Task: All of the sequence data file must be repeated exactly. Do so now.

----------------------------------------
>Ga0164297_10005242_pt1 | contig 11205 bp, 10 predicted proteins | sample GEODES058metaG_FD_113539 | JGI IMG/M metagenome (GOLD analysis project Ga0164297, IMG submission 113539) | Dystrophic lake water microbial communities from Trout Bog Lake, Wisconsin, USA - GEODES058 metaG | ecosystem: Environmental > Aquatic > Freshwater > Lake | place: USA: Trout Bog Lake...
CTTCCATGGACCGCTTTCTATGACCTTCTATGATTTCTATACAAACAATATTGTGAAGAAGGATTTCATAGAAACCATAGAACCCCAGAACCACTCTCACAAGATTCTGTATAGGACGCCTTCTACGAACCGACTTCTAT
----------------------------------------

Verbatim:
>Ga0164297_10005242_pt1 | contig 11205 bp, 10 predicted proteins | sample GEODES058metaG_FD_113539 | JGI IMG/M metagenome (GOLD analysis project Ga0164297, IMG submission 113539) | Dystrophic lake water microbial communities from Trout Bog Lake, Wisconsin, USA - GEODES058 metaG | ecosystem: Environmental > Aquatic > Freshwater > Lake | place: USA: Trout Bog Lake...
CTTCCATGGACCGCTTTCTATGACCTTCTATGATTTCTATACAAACAATATTGTGAAGAAGGATTTCATAGAAACCATAGAACCCCAGAACCACTCTCACAAGATTCTGTATAGGACGCCTTCTACGAACCGACTTCTAT